When you fall behind on credit card bills, loan payments, or even your mortgage, your creditors may seek a court issue allowing them to take a portion of your paycheck to repay your outstanding debt. This is known as wage garnishment. While this legal action may seem intimidating, the good news is that you can stop it with the help of a St. Petersburg bankruptcy attorney. Understanding how wage garnishment works is the most effective way to stop creditors from touching your paycheck.
What You Need to Know About Wage Garnishment
There are only two ways to stop wage garnishment. The first is to clear all your debts, which are what triggered wage garnishment in the first place. For most individuals, this isn’t a feasible option, as the debts were so bad that you had trouble keeping up with the various bills. The second way to stop wage garnishment is through the automatic stay that is applied during bankruptcy. Working with a bankruptcy attorney will help you keep every hard-earned penny so that you can control your finances as you see fit. Other interesting facts about wage garnishment include:
- It may not follow you from job to job. Your creditors must seek approval from the court in order to take a certain amount from your paycheck from your current employer. If you switch jobs, the actual wage garnishment itself cannot follow to your new workplace, unless your creditors seek court approval once again. The only downside is that moving from job to job is unfeasible and that any severance package could be garnished. It’s far better to approach the problem head-on with a bankruptcy attorney than to run from it.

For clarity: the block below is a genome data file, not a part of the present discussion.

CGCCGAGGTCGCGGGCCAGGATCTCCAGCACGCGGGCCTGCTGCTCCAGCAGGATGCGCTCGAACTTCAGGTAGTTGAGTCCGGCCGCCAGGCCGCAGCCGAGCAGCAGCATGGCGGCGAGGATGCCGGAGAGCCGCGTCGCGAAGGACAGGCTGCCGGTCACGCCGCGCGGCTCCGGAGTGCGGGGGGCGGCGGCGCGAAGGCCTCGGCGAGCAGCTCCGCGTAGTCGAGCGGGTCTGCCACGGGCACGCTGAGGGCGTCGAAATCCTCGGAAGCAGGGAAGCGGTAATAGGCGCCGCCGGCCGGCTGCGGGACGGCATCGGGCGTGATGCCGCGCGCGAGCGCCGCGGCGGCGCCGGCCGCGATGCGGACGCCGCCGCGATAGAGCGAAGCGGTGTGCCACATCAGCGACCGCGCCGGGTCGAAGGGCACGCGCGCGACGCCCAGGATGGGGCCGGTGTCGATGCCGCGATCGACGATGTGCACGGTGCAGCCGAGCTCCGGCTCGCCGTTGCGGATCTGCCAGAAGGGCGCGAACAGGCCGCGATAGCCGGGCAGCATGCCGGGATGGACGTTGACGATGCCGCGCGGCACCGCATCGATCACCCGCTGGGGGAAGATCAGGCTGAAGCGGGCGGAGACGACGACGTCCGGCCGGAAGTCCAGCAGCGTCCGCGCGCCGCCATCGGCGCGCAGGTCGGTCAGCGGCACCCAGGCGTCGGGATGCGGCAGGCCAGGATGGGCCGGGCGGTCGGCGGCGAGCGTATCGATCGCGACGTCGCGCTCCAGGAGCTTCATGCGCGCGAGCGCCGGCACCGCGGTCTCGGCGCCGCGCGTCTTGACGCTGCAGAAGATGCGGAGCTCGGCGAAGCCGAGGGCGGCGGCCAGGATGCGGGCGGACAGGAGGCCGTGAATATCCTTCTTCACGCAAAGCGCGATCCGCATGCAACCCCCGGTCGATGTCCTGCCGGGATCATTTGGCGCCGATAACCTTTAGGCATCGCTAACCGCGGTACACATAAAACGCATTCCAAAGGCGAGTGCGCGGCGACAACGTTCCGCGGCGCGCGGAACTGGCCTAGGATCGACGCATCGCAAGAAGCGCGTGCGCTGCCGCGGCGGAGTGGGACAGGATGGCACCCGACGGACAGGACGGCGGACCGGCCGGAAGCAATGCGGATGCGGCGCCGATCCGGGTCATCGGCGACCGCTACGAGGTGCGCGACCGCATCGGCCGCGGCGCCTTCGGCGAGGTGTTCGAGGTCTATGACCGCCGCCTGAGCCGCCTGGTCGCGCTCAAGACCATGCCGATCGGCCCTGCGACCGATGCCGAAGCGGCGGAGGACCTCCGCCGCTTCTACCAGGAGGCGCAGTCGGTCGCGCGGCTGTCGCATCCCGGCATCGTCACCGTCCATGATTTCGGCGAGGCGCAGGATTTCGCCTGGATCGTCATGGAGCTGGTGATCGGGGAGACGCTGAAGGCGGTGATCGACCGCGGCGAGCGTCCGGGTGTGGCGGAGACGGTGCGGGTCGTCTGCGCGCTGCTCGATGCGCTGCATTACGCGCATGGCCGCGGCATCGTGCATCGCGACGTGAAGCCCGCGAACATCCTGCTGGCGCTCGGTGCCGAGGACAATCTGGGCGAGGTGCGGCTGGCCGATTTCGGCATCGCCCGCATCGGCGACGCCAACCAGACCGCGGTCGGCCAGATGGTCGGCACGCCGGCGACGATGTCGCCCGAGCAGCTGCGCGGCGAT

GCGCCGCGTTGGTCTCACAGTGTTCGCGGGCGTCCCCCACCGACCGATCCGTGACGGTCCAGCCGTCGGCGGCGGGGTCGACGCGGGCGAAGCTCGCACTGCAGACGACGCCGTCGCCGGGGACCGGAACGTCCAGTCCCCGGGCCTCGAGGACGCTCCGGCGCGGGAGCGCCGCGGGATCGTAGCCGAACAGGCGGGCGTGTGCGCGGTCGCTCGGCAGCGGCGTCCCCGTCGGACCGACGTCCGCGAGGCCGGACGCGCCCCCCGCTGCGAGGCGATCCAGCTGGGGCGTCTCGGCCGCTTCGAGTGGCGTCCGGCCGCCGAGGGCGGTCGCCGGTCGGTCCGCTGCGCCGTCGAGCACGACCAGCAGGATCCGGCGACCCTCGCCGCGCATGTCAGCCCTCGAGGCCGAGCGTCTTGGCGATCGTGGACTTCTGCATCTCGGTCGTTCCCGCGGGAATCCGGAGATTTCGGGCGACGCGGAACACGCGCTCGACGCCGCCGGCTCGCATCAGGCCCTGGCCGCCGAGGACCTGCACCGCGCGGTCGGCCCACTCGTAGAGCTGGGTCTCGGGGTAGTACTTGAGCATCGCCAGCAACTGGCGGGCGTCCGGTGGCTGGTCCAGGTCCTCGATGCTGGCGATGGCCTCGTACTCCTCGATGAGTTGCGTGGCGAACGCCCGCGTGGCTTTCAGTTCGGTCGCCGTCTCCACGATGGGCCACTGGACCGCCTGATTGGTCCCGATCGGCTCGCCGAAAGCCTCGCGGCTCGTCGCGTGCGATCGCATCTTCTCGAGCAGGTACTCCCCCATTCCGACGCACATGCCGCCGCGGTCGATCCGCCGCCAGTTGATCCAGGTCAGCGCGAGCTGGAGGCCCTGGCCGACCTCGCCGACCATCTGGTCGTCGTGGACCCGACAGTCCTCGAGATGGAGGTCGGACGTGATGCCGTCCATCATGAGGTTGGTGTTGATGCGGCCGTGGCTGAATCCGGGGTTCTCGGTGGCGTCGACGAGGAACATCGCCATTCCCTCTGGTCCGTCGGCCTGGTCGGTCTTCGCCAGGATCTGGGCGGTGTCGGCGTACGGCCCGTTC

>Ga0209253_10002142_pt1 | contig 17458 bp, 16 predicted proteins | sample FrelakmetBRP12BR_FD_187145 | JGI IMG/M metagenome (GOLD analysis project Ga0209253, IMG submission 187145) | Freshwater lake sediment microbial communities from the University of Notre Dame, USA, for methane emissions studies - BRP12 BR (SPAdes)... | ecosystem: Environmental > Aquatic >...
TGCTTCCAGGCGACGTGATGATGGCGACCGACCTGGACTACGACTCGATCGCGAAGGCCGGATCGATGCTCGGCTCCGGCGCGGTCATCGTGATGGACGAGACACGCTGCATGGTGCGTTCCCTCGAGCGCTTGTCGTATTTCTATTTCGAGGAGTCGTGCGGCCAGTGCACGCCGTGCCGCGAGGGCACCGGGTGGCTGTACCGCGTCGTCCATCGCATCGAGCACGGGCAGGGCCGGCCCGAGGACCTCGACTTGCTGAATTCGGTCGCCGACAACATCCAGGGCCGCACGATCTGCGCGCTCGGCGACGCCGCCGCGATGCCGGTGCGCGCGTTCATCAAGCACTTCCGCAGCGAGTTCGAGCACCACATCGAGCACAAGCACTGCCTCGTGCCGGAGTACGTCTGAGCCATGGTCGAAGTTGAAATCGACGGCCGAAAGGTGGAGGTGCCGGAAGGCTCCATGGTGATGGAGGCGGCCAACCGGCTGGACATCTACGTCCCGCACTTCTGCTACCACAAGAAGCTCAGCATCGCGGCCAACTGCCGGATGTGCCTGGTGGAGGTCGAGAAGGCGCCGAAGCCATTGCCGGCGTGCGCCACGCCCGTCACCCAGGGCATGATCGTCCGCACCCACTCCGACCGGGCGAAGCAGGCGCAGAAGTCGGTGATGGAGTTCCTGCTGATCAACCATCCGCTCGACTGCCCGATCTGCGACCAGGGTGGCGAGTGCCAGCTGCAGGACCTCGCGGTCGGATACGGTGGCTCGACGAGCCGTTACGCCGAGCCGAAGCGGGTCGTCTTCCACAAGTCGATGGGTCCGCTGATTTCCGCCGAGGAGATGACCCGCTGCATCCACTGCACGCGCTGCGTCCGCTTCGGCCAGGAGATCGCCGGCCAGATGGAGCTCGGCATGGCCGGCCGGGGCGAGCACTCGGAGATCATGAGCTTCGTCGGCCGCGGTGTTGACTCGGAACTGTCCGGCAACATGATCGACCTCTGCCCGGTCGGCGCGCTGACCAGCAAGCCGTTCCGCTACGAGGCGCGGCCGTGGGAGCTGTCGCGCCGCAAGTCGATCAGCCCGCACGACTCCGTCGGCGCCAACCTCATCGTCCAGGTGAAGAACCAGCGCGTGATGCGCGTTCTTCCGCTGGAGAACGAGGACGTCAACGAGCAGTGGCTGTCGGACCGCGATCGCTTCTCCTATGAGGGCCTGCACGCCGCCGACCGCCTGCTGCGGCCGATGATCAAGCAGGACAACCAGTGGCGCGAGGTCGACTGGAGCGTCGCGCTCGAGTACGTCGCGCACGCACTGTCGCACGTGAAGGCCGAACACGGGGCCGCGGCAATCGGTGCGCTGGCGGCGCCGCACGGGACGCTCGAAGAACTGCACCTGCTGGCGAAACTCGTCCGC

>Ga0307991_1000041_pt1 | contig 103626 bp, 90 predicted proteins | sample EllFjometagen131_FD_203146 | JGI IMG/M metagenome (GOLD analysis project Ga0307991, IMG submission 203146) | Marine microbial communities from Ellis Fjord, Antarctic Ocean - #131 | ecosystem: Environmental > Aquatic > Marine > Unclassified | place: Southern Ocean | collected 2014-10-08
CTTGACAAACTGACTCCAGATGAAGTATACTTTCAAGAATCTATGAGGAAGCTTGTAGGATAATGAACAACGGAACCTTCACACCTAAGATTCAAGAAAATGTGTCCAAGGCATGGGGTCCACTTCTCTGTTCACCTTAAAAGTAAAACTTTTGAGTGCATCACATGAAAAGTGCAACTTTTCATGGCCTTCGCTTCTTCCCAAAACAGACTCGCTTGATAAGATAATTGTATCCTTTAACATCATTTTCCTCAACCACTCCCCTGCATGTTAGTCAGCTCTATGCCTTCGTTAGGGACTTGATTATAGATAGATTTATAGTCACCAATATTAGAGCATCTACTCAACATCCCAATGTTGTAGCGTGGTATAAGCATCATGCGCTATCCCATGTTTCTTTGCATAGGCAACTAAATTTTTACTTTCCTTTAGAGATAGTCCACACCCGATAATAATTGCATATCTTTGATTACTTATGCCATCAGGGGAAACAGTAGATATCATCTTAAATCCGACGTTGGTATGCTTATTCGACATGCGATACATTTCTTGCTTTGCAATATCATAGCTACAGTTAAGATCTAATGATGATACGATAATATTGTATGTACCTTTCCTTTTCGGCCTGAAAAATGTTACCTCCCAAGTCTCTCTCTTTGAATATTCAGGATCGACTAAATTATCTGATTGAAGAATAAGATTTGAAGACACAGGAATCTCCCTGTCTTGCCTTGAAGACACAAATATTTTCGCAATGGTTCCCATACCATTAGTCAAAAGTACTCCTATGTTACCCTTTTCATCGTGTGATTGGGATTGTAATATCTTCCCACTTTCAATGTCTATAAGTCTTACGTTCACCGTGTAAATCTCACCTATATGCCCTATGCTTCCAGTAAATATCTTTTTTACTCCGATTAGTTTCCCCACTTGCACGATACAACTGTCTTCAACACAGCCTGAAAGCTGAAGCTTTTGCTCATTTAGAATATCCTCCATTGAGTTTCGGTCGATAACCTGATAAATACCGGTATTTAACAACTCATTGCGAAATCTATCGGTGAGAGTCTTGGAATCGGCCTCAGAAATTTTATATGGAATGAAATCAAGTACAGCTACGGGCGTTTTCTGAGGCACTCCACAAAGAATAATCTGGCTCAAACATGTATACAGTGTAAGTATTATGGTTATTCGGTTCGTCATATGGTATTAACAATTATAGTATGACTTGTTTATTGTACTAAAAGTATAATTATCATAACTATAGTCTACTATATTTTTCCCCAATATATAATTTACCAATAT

- Your spouse’s debts could be garnished. If you reside in a state where your assets are legally shared as a married couple, then your spouse could be victim of wage garnishment as well – even if the debt is in your name! This is why it’s so crucial to meet with a bankruptcy attorney immediately to experience the benefits of automatic stay.
Regardless of the situation, the key to fighting wage garnishment is to seek the help of a bankruptcy attorney as soon as the problem begins.